DNA test challenged in citizenship dispute

2013-01-15 00:00

THE head of communications for the KZN Legislature, Leon Mbangwa, is still fighting the Department of Home Affairs for SA citizenship,

The dispute dates as far back as 2005.

The authorities do not accept that DNA tests carried out in terms of a settlement agreement (reached in 2011) conclusively prove that Mbangwa is indeed the biological son of the late Mabel Mbangwa, a South African woman, according to the latest affidavit filed in the high court in Pietermaritzburg yesterday by Gcwelumusa Khwela, deputy director-general, counter corruption and security, in the Department of Home Affairs.

Mbangwa’s attorney, Michelle Naidoo of Norton Rose, however, took issue with this yesterday, and said the tests were carried out at an independent laboratory selected by the department.

“We had agreed that if there was an 80% probability that Leon is the natural son of Mabel Mbangwa, then he would be entitled to his SA citizenship plus the costs of the case.”

She said the department had failed to honour its agreement, despite an outcome indicating a 99% match between the blood samples obtained from Mbangwa and his sister.

To date, the state had not provided any evidence to back up subsequent claims that there was something irregular about the test or scientific proof that the outcome showed that Mabel Mbangwa was not her client’s biological mother.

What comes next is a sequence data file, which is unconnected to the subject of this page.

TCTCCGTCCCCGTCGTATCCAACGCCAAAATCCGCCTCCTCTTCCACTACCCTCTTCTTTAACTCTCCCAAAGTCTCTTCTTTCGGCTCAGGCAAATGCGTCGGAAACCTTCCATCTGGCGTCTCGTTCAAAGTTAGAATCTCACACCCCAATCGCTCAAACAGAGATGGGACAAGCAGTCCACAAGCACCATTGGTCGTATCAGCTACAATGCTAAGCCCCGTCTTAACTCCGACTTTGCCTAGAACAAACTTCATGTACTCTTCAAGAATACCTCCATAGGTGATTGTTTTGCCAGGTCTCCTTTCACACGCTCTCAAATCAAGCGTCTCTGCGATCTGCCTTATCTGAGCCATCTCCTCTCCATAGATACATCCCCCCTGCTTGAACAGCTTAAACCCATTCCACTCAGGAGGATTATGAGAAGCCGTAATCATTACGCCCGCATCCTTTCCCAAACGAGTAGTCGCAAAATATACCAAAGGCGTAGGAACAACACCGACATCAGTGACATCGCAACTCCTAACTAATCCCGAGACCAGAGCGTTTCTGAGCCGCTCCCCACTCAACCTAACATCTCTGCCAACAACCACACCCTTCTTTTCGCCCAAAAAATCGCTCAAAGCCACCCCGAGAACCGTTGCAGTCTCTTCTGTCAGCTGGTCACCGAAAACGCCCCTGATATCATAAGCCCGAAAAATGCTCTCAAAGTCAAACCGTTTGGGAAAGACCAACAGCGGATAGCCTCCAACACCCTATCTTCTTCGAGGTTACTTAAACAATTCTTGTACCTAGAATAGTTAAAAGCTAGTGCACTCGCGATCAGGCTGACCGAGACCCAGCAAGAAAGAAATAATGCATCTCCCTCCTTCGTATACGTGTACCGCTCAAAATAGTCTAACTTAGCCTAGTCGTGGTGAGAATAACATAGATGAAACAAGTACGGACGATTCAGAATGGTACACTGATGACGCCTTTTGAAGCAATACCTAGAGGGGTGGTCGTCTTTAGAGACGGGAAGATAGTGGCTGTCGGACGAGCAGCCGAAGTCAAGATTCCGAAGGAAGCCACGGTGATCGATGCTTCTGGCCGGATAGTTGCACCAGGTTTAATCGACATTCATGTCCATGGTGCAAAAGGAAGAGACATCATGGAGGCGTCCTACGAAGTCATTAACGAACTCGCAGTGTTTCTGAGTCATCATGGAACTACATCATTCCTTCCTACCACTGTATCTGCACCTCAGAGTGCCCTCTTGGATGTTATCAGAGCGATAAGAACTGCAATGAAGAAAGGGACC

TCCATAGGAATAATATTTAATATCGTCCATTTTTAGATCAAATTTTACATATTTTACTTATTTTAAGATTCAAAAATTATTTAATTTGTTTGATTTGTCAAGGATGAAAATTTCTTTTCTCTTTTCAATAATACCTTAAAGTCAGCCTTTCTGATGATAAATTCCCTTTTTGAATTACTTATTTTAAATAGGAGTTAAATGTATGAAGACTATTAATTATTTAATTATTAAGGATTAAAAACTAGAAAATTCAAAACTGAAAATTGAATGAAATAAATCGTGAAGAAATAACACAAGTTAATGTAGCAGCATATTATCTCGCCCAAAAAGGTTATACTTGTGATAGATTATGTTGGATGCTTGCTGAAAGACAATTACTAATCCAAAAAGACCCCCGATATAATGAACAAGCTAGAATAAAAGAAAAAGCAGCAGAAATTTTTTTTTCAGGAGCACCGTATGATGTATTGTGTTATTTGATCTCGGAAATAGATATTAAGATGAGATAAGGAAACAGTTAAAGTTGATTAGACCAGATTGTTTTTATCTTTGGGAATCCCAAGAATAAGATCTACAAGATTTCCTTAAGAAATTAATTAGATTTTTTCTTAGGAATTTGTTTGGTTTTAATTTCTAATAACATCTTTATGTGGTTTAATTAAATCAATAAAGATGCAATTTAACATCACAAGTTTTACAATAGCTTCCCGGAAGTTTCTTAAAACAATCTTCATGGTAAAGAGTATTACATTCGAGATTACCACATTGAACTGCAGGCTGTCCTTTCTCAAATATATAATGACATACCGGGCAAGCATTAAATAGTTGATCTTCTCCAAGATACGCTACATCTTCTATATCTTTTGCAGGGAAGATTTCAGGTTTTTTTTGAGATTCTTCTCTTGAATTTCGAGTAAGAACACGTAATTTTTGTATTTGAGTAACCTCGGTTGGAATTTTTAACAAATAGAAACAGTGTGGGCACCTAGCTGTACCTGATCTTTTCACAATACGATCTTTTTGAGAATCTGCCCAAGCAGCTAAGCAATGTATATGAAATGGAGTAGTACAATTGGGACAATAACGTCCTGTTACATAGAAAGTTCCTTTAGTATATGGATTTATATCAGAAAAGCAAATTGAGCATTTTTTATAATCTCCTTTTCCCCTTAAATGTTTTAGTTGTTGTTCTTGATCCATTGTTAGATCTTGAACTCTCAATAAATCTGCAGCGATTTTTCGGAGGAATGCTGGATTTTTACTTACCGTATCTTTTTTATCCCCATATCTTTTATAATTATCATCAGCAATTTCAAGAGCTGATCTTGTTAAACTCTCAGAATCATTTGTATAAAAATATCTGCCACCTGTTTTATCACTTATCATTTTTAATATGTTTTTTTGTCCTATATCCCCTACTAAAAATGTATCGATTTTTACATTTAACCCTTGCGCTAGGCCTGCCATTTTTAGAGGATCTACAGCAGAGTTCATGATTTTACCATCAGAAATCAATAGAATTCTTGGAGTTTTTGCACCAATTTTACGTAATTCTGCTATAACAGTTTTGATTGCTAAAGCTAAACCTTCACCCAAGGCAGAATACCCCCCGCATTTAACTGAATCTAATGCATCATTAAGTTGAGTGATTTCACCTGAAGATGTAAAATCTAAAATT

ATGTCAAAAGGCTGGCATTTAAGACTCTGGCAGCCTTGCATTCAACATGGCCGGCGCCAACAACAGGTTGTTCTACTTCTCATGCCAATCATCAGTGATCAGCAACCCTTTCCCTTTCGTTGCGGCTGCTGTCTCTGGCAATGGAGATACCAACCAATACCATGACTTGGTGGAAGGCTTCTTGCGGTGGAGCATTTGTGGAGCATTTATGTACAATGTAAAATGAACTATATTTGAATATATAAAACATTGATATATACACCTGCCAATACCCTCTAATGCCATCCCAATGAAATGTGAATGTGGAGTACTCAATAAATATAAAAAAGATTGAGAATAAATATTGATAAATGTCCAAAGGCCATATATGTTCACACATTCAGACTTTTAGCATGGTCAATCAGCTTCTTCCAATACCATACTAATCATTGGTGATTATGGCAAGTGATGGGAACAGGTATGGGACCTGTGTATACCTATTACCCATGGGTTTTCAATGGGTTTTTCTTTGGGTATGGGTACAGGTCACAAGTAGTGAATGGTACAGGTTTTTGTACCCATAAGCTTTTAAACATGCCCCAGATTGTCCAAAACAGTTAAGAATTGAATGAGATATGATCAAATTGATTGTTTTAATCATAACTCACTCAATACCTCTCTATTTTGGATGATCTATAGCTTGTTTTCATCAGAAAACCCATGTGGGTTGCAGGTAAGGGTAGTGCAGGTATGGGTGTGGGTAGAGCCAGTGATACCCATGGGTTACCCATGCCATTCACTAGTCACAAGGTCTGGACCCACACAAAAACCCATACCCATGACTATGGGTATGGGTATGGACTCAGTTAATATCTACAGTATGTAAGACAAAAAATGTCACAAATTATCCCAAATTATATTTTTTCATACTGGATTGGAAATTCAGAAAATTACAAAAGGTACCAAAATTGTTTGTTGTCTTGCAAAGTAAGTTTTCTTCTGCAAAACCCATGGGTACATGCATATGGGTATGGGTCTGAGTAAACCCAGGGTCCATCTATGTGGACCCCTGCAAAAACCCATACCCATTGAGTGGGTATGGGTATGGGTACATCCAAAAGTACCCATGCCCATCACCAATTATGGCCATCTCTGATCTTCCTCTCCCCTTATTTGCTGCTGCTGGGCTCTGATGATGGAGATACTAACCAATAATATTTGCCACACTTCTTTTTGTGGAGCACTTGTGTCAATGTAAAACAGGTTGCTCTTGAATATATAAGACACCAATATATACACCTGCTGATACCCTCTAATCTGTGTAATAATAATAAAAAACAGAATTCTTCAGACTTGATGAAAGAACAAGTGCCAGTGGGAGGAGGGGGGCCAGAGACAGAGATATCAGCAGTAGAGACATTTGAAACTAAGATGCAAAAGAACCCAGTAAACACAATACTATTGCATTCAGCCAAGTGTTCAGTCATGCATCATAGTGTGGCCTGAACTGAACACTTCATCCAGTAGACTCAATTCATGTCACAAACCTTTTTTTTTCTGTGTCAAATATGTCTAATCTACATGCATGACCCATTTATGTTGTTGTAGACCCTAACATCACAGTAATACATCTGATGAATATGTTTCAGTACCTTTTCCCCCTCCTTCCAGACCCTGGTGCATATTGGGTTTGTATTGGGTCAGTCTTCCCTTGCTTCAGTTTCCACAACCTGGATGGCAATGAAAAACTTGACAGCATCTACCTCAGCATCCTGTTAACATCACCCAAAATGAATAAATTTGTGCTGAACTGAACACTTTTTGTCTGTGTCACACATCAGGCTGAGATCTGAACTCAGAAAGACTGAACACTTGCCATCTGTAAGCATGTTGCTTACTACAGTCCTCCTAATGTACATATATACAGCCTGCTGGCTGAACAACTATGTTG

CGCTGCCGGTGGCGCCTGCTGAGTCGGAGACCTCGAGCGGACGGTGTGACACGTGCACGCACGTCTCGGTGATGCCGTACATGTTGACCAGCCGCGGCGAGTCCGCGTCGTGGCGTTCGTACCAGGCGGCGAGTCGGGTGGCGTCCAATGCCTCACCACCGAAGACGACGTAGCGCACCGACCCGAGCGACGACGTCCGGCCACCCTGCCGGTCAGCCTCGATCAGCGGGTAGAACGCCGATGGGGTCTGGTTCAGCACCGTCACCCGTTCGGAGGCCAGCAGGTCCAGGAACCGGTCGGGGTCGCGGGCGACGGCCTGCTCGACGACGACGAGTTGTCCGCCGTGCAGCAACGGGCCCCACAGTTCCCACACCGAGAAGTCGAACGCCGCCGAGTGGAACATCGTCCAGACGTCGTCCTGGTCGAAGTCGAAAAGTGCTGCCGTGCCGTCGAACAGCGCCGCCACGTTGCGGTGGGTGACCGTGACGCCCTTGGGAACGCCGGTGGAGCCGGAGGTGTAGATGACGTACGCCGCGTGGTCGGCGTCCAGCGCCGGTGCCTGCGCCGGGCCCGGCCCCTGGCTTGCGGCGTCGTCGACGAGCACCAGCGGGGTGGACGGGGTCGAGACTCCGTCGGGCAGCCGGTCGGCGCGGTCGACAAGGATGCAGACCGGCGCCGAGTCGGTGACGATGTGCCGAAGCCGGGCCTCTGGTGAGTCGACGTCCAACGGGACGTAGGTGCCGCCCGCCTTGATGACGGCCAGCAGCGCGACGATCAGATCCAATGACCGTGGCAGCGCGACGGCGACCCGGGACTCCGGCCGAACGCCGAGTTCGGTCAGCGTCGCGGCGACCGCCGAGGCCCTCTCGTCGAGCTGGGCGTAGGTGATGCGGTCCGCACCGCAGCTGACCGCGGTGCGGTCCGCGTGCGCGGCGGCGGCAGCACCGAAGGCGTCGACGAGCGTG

She said Mbangwa had agreed to the “invasive” tests in good faith in a bid to settle the dispute, and he and his family were being prejudiced by the delay in finalising the matter.

In his affidavit, Khwela said the blood test results indicated that the person whose blood was tested — ostensibly Mbangwa’s half-sister (Theodora) — was almost certainly a full sibling of Mbangwa, as opposed to his half sibling, as he had alleged.

In these circumstances, he said, the department requested that additional tests be done, but Mbangwa had rejected the proposal.

Khwela said part of the settlement agreement stipulated is that if the DNA tests were inconclusive — which the department maintains they are — either of the parties was entitled to call for further tests.

The case has been adjourned indefinitely pending Mbangwa’s reply to the allegations.

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